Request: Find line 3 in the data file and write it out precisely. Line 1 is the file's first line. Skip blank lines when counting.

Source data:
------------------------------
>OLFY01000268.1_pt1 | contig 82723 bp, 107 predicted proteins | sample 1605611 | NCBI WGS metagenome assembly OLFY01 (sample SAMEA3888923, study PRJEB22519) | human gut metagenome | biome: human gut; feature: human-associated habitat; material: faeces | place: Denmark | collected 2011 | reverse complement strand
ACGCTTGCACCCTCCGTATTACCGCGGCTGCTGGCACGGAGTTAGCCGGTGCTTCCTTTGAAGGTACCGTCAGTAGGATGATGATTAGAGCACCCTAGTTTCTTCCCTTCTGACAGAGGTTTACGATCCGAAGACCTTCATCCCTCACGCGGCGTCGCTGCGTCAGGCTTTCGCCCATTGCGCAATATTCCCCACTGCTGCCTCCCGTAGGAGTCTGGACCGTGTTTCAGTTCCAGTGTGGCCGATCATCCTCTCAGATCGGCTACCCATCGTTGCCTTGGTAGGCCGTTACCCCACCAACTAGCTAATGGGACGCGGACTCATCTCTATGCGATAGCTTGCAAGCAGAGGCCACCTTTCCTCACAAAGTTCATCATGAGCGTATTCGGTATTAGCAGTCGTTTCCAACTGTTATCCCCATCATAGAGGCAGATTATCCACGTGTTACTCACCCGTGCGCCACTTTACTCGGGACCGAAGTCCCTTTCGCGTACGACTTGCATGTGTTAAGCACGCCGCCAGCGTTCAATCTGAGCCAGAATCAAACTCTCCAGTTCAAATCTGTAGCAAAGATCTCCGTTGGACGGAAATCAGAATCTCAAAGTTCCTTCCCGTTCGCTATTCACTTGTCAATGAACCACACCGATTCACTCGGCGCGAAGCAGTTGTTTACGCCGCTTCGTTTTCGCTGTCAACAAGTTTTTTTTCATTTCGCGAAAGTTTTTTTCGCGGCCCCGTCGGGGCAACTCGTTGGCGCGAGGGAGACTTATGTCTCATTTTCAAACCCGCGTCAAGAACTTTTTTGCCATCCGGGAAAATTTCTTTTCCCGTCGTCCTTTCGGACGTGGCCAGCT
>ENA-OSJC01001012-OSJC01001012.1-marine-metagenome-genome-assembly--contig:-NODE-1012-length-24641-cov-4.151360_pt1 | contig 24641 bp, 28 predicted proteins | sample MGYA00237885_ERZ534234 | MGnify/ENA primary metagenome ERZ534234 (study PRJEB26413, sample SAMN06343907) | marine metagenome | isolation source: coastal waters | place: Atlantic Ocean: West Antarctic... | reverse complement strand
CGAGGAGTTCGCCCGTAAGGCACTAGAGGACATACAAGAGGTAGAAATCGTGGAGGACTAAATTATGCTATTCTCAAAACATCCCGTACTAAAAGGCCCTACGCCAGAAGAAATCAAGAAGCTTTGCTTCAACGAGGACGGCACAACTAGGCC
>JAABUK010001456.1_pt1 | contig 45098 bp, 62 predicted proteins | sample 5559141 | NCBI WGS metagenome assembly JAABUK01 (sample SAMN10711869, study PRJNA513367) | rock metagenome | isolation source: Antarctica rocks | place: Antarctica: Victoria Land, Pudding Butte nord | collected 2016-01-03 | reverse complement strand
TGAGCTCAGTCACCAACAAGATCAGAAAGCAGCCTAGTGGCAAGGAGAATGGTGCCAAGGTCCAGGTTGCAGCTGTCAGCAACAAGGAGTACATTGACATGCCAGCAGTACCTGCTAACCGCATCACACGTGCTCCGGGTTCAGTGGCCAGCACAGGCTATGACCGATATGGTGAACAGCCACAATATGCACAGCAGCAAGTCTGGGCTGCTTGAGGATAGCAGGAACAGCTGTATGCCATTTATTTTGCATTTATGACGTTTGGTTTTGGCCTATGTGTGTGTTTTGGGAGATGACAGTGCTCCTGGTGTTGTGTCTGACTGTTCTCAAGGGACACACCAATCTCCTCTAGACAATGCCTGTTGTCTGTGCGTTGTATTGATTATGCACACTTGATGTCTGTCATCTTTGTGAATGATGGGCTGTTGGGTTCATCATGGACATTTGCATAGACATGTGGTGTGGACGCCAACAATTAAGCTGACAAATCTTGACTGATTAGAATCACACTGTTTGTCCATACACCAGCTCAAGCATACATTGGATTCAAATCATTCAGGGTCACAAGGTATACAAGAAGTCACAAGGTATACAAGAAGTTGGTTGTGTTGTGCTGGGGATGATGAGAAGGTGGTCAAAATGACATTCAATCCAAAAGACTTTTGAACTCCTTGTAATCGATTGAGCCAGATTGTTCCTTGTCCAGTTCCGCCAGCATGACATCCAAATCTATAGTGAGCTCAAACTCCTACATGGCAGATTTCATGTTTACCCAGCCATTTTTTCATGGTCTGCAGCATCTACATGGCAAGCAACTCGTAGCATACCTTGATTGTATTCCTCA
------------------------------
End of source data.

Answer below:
>ENA-OSJC01001012-OSJC01001012.1-marine-metagenome-genome-assembly--contig:-NODE-1012-length-24641-cov-4.151360_pt1 | contig 24641 bp, 28 predicted proteins | sample MGYA00237885_ERZ534234 | MGnify/ENA primary metagenome ERZ534234 (study PRJEB26413, sample SAMN06343907) | marine metagenome | isolation source: coastal waters | place: Atlantic Ocean: West Antarctic... | reverse complement strand